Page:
2008 record      


Fiscal Policy: With just weeks to go before the biggest tax hike in U.S. history, President Obama and Republicans have agreed to a "framework" to extend the Bush tax cuts. The toughest sell will be Obama's own party.

Obama is taking heavy flak from his own party for not holding out for more in talks with congressional Republicans. But his various stimulus packages have done nothing for the economy, and he was desperate to keep tax-relief for the middle-class, a major political plum that will let him claim political credit for helping working families.

In giving in to the Republicans, however, the president did get a few things in exchange. For scrapping useless "making work pay" tax credits, he got a two-percentage point cut in the Social Security payroll tax. He also got a 13-month extension of the already too-generous 99-week jobless benefit.

"It's not perfect, but this compromise is an essential step on the road to recovery," said Obama. "It will stop middle-class taxes from going up. It will spur our private sector to create millions of new jobs, and add momentum that our economy badly needs."

We're not sure we'd go that far, but it's a lot better than the $3.2 trillion tax hike that would have hit Americans over the next decade if the deal hadn't been done.

Republicans? They got almost all of what they asked for, including extension of the Bush tax cuts for everyone for two years and 100% expensing for business investments for a year.

The top tax rate of 35%, which applies to many entrepreneurs and small business people, stays in place — as do the 15% tax rates on dividends and capital gains, which should help boost job creation in 2011. To top it off, the estate tax will be 35%, not the 55% it would have been with no deal, with a $5 million exclusion. This will save many family businesses from being dismantled to pay taxes.

By and large, then, this is a good deal — especially given the political circumstances of a White House and Senate still controlled by Democrats. While we'd like to see the Bush tax cuts made permanent — or, better still, real tax reform that flattened our tax structure and radically simplified the code — this was the best that could be done in the current political environment.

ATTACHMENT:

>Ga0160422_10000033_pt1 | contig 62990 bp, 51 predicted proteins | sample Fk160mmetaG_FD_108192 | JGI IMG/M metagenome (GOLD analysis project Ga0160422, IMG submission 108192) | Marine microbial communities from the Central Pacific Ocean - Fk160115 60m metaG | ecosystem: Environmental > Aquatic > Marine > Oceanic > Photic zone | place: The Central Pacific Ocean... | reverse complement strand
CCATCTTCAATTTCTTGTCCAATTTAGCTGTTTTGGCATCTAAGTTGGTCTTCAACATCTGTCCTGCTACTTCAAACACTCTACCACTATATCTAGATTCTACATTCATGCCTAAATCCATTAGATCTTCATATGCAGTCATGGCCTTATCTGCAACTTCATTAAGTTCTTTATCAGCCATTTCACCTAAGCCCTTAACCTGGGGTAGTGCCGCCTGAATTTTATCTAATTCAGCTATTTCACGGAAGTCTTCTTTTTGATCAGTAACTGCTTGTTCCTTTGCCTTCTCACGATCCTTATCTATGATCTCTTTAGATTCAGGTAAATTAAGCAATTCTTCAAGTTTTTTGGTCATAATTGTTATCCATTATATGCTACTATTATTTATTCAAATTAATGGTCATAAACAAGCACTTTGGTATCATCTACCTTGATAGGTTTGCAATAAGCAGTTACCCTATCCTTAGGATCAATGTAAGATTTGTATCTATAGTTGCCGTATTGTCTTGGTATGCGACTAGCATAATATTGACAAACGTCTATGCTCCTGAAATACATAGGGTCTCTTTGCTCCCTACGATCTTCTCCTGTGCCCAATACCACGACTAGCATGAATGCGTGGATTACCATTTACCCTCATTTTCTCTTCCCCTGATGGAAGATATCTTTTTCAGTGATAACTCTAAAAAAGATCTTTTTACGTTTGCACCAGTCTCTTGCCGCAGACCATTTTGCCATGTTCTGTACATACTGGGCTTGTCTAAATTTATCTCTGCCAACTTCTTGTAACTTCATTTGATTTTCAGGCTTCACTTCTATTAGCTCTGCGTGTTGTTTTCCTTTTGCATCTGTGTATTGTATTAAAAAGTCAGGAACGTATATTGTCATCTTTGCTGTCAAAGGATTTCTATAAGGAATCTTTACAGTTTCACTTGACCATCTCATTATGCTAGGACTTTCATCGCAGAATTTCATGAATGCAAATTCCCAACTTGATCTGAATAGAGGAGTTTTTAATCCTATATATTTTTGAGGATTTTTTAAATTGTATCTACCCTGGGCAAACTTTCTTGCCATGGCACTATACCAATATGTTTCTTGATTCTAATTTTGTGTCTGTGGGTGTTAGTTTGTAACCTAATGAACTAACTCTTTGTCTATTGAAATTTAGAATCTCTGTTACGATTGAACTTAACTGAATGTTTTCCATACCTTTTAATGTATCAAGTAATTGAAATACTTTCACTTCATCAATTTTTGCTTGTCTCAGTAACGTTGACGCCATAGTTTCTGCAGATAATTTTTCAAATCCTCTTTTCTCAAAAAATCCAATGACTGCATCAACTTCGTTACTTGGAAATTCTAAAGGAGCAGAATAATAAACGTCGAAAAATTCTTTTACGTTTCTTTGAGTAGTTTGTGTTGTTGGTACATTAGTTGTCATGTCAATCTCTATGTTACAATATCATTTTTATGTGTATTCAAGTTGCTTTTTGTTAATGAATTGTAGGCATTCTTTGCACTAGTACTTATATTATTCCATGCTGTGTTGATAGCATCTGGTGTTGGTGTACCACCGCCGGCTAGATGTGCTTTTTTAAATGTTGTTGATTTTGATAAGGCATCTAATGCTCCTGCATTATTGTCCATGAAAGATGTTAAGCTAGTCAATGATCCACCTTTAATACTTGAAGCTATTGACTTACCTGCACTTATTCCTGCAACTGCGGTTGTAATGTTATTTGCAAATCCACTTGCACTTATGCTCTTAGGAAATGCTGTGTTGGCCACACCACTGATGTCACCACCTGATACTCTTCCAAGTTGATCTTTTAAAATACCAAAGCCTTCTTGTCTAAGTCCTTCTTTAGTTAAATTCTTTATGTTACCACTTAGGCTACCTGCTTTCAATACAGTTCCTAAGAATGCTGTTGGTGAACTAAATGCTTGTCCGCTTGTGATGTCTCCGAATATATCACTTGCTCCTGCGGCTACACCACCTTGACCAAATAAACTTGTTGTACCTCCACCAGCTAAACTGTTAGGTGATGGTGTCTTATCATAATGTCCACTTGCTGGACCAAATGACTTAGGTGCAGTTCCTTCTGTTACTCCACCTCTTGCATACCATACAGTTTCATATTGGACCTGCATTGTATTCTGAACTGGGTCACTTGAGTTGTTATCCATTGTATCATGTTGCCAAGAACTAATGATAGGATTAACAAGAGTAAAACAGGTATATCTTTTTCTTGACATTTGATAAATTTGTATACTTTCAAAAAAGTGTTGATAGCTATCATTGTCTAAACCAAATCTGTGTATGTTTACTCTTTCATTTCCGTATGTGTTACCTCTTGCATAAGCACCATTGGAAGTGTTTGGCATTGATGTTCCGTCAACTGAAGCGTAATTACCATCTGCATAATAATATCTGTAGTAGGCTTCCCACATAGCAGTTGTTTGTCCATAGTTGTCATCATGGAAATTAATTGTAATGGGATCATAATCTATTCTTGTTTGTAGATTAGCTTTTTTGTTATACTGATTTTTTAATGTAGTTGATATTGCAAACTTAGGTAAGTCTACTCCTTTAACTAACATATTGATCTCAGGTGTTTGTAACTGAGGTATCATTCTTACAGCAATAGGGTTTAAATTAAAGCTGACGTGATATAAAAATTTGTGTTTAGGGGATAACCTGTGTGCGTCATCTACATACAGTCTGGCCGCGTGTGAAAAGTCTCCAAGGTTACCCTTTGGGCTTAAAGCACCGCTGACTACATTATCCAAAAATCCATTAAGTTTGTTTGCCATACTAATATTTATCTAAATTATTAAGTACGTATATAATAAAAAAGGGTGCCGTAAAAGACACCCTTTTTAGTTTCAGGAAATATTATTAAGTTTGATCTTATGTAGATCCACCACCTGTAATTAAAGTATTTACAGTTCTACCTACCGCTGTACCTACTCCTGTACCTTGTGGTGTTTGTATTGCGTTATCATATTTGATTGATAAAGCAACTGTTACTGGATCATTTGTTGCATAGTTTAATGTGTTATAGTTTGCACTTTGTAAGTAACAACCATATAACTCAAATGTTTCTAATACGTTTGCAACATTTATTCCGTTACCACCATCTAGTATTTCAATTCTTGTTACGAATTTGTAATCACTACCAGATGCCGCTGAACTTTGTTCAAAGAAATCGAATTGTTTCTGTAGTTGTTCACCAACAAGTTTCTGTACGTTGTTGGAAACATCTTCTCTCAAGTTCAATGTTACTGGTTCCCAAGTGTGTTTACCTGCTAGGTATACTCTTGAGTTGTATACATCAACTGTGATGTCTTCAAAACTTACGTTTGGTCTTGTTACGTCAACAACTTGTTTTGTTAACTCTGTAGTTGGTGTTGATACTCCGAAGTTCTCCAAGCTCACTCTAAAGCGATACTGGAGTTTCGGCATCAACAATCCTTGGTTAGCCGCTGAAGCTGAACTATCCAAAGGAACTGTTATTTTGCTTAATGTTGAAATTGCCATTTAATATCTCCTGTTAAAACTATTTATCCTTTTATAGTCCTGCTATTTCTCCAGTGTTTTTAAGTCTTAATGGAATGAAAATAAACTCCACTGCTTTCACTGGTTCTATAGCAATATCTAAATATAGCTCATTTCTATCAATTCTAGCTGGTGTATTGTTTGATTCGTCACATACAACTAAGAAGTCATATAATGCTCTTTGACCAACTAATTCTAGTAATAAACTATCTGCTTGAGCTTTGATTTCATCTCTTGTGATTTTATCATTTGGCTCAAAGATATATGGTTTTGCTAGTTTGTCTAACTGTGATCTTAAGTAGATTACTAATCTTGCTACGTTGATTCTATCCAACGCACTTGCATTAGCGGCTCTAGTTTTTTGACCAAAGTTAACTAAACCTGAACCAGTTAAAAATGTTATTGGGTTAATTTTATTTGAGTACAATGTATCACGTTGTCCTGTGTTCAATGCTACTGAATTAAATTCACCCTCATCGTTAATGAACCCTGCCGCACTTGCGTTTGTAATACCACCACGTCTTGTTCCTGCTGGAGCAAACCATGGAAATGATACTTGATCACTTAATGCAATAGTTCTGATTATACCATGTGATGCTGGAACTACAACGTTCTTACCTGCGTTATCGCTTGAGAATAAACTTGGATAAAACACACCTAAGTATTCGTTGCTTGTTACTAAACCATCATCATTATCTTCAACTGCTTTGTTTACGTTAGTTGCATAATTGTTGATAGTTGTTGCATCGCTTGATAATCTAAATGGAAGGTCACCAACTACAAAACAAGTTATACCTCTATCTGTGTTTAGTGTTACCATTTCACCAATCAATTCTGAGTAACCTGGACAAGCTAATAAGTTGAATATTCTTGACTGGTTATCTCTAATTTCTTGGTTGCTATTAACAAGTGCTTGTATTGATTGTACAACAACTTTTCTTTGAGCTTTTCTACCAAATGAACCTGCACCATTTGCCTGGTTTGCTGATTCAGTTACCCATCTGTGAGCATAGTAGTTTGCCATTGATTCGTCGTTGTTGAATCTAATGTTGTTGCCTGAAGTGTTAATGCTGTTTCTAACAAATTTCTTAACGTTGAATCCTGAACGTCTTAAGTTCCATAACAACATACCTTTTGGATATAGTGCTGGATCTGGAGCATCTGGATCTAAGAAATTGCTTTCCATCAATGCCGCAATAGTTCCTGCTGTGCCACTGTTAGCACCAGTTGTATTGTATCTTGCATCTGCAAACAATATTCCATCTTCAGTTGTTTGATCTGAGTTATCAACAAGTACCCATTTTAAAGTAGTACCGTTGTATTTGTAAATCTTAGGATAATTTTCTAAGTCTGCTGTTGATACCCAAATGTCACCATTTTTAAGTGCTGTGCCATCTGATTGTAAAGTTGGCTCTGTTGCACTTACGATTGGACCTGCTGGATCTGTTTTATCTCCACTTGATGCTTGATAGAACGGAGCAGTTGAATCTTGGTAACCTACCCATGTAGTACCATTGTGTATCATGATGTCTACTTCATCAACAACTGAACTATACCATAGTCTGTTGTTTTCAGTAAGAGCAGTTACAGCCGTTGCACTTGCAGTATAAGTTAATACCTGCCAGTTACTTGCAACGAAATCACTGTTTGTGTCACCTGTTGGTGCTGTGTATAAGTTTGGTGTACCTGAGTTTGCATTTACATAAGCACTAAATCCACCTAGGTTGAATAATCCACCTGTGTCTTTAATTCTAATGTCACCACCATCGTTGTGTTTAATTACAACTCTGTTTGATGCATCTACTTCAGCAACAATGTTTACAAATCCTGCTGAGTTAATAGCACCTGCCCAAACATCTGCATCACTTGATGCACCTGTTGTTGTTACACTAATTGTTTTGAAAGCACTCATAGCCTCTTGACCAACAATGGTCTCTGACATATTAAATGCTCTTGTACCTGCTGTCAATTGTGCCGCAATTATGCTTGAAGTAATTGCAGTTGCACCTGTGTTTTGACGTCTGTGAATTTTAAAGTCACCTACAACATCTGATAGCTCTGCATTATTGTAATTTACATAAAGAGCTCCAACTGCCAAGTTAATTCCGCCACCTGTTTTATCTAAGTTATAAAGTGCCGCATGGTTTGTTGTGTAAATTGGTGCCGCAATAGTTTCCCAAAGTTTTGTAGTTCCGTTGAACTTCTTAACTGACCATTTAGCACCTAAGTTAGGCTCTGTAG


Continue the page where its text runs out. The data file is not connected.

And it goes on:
If there was a disappointment, it was that there's no deal to cut future spending — the real threat to America's economic future. Still, taxpayers will keep $900 billion in their pockets over the next two years that would have gone to the tax man. That's pretty good.

Democrats in Congress, kicking up a fuss over Obama's failure to "fight" for their ideas of income redistribution, need to ponder this: They are profoundly out of step with American public opinion on taxes and would be wise not to stand in the way of this deal.

Our IBD/TIPP Poll shows more than 50% support for keeping all the tax cuts in place — including those Obama and the Democrats have falsely styled as "tax cuts for millionaires and billionaires." Democrats will oppose this tax deal at their own political peril.

For Obama, this was a smart move — his first true effort to position himself for re-election in 2012. No doubt he knows this will boost the economy's chances of recovery.

One other point: This is not, as the Democrats say, a "tax cut." It merely keeps the status quo in place for two years. That it doesn't raise taxes in the middle of a recession, which is what the Democrats foolishly proposed, is a plus.

Congress needs to move on this at once. If it doesn't, the economy will take a tax hit that could bring on a second recession. And more tax and spending cuts, real ones, are needed. With nearly $10 trillion expected to be added to our nation's debt over the next decade, out-of-control government spending must be attacked soon.

For the time being, however, that old admonition applies: "Never let the perfect be the enemy of the good." Obama's right: This tax deal isn't perfect, but it's good enough.

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